This is the third a in series of six posts that we’ll feature in the coming months commemorating the 25th anniversary of Stenhouse Publishers.
What Stenhouse Stands For
The headwinds that came in the early 2000s affected everyone in the education marketplace. The federal No Child Left Behind, which went into effect in 2002, made test preparation an urgent focus for school districts, defining curricula and consuming teachers’ time and energy. A recession, meanwhile, meant belt-tightening for schools that bit into their professional development spending. And the market for thoughtful books about teaching for teachers, all but untested waters when Stratton and Seavey began working together, had both grown and matured. Stenhouse now had plenty of competitors.
Yet on the strength of its quality publishing and reputation as a curator of ideas in education, Stenhouse continued to do well. Highlights CEO made that clear in a report to the board of directors: “The real star of this show is Stenhouse. Their results continue to astound me.”
Most publishers do not have a coherent and consistent point of view. They put out what the market demands, hitching their wagons to trends that promise to yield mass sales. This isn’t what Stenhouse does. Stenhouse has not and will not put out books of student worksheets or teacher lesson plans stripped of the ideas that inform them. The company has built its brand on a reputation for publishing deeper books about teaching, books educators will continue to value over time and that apply across curricular trends.
Educators—who are both the creators and the consumers of Stenhouse products—also recognize that Stenhouse stands for something. In 2010 the National Council of Teachers of English honored Philippa Stratton as Outstanding Educator in the English Language Arts, the only non-educator ever to receive the award. And more than one educator has told Stratton that the Stenhouse name on a product is tantamount to a kind of Good Housekeeping seal of approval.
So what is the Stenhouse point of view? After a quarter century in operation, the philosophy inheres in just about everything Stenhouse does. And its essence can be spelled out.
Learning is by its nature active. Learners, whether children or adults, are not mere bins into which educators dump whatever material they choose. To learn anything at all, the learner’s mind has to, if you will, pick it up. So children learn best when their minds are active, when they are encouraged to inquire, explore, discuss, arrive at their own discoveries, and build their own meaning. In its books, videos, and other products, Stenhouse strives to present examples that are both creative and pragmatic.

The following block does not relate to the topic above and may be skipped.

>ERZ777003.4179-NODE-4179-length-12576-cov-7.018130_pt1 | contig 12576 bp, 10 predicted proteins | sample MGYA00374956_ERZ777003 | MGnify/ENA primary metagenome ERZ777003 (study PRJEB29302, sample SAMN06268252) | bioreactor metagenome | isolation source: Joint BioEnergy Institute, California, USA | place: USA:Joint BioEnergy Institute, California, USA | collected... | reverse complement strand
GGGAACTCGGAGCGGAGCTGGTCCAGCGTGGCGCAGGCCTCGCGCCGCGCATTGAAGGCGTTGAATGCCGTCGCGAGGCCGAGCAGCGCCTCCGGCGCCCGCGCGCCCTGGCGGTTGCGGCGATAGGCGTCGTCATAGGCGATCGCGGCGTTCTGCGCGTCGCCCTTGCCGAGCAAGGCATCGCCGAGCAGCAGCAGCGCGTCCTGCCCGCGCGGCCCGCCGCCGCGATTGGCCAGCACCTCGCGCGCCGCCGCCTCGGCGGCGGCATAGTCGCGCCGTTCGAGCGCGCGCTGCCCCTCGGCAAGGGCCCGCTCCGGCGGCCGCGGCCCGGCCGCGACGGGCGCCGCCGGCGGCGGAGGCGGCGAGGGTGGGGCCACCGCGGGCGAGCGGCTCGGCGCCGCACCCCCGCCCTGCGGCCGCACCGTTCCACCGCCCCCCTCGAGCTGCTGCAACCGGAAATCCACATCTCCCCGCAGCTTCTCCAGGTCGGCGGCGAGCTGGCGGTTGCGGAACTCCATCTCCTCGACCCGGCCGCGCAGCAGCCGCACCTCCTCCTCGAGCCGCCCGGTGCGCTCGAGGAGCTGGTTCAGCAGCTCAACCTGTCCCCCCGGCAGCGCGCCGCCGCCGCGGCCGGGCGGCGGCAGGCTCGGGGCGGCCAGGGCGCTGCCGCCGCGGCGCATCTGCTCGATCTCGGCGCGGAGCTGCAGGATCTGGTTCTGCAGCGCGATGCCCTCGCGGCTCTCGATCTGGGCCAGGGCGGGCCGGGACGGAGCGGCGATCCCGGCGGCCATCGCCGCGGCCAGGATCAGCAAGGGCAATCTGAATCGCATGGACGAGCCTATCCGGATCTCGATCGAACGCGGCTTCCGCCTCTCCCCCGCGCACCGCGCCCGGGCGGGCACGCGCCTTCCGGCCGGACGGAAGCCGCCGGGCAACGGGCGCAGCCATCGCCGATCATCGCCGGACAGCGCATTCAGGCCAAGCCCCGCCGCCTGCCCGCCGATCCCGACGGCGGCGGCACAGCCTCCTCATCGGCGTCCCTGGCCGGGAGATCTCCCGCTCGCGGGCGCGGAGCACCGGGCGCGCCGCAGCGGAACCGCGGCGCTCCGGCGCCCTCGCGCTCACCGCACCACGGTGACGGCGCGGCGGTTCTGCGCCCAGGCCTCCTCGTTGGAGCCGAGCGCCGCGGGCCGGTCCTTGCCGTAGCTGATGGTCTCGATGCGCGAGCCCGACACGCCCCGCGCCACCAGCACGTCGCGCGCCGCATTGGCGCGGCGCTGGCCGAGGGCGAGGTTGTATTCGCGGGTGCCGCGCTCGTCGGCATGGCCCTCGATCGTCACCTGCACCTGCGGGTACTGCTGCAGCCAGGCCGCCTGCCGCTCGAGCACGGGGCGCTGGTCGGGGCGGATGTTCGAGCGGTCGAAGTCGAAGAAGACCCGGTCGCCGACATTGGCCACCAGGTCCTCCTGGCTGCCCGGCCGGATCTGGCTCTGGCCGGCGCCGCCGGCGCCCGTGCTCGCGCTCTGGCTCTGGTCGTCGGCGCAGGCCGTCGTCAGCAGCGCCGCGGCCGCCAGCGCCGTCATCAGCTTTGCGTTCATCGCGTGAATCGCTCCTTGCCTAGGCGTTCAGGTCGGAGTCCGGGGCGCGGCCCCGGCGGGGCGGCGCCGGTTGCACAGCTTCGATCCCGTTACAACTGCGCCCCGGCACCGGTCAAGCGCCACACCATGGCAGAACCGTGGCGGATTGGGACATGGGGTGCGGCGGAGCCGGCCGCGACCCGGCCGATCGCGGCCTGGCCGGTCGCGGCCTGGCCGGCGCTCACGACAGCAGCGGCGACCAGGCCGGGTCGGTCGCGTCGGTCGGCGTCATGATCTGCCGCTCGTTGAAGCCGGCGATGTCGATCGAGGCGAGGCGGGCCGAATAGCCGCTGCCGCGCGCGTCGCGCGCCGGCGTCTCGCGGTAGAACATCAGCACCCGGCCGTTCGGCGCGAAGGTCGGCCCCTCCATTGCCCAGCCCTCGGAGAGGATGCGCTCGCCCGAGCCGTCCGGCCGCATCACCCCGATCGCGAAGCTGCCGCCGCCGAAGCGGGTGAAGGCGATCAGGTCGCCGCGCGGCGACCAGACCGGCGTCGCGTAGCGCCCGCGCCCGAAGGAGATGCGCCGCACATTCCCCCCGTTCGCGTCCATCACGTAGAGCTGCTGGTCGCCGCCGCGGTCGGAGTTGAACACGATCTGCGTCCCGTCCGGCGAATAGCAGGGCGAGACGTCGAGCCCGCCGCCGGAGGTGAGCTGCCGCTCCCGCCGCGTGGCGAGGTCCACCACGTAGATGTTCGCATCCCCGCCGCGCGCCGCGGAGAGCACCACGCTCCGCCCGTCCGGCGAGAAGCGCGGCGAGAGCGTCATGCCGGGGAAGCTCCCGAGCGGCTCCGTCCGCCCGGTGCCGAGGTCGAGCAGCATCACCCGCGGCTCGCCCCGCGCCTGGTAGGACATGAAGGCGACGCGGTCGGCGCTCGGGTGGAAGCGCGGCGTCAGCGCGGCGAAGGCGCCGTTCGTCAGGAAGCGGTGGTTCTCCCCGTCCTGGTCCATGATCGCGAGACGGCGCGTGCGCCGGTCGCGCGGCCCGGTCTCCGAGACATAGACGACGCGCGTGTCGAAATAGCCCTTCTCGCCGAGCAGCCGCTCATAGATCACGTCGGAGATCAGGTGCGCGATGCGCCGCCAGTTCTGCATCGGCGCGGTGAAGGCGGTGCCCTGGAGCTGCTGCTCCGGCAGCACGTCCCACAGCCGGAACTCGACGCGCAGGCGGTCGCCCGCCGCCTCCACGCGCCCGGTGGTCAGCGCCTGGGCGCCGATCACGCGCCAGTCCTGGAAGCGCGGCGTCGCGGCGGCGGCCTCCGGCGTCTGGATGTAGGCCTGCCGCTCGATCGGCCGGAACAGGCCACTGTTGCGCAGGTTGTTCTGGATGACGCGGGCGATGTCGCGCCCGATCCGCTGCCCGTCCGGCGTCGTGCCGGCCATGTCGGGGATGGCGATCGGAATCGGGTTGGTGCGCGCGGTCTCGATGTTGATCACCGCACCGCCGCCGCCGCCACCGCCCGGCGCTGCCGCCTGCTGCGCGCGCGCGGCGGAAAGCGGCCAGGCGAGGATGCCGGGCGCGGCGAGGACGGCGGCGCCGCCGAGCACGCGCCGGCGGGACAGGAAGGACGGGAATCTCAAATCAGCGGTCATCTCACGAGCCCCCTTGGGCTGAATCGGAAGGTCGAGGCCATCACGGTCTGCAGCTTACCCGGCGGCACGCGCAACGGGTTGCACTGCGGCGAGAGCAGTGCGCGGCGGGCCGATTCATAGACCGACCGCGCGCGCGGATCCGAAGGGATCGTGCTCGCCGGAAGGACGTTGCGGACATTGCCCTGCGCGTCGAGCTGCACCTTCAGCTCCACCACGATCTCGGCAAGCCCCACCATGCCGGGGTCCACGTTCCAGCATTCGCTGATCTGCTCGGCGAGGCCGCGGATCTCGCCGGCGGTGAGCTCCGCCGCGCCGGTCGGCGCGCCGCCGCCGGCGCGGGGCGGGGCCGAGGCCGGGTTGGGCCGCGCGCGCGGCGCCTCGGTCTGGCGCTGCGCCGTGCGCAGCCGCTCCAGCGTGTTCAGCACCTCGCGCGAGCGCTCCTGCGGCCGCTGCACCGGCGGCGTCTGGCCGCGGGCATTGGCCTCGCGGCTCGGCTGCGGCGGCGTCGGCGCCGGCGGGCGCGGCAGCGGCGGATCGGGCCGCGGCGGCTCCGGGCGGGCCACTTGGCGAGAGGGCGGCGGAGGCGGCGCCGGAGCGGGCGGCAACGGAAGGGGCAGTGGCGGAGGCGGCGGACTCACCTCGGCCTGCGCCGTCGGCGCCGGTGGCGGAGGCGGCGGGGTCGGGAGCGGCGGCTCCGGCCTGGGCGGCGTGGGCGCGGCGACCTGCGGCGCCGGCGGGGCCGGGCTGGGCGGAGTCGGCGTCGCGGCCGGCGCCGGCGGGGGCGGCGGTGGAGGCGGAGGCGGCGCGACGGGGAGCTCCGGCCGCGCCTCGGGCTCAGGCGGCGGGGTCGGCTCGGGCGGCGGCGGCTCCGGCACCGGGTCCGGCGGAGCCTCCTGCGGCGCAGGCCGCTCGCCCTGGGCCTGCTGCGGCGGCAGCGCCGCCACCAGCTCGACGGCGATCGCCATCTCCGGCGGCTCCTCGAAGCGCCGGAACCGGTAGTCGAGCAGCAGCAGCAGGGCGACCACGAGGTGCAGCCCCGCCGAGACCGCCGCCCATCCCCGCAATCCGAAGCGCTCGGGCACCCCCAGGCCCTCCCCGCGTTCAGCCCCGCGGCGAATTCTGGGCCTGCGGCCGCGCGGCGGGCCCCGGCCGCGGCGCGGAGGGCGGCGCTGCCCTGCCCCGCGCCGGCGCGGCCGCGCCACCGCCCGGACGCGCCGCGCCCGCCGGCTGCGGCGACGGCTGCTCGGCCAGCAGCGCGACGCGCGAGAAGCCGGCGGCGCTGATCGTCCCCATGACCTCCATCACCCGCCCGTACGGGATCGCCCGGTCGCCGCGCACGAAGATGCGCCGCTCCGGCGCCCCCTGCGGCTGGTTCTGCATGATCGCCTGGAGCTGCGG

Learning is both individual and social. When a teacher engages each learner (by letting kids choose a topic to write on, for example) learning accelerates. But learning is also fundamentally an act of collaboration between and among people. Stenhouse publishes books that recognize the diversity of experiences in the classroom and that convey a sense of the lively, real-time, real-world drama that unfolds there every day.
Learning, though hardly automatic, is natural. Children learn best when the teaching environment respects and harnesses important innate impulses—the urge to communicate, for example, or to understand the world of their everyday lives. Kids have number sense—an understanding of the concepts of more and less—before they begin to work with digits on a page. They know how to handle a book and turn its pages from left to right before they can read a word.
Teaching is a human process, not a mechanical one. If kids aren’t bins into which curriculum can be dumped, neither are teacher conveyor belts or winches whose function is simply to transfer a standard package of goods from educators to students. The teacher, the most influential person in the classroom, is a professional and an individual. So a “teacher-proof” curriculum is dead on arrival. “You can’t account for the spontaneous interaction that wonderful teachers have with kids, the adjustments they make in the moment,” says Dan Tobin, Publisher of Stenhouse. “A good teacher seizes the opportunity.”
Teaching involves continual learning. Experienced teachers “go to school” in their own classrooms, studying their students and noting their progress. They want to understand not only what their students are learning but also how they’re learning it. Excellent teachers experiment, trying new techniques as well as ones they know have worked in the past. Stenhouse products bring teachers together in a kind of learning community of their own. The books create a voice, and often it’s the voice of a peer who says, “This is what I tried in my classroom. This worked; this didn’t work so well.”
As Lawrence Stenhouse, the British education thinker wrote, “It is the teachers who in the end will change the world of the school by understanding it.”
(End of Part 3)
Next: The Stenhouse Perspective on Editing and Publishing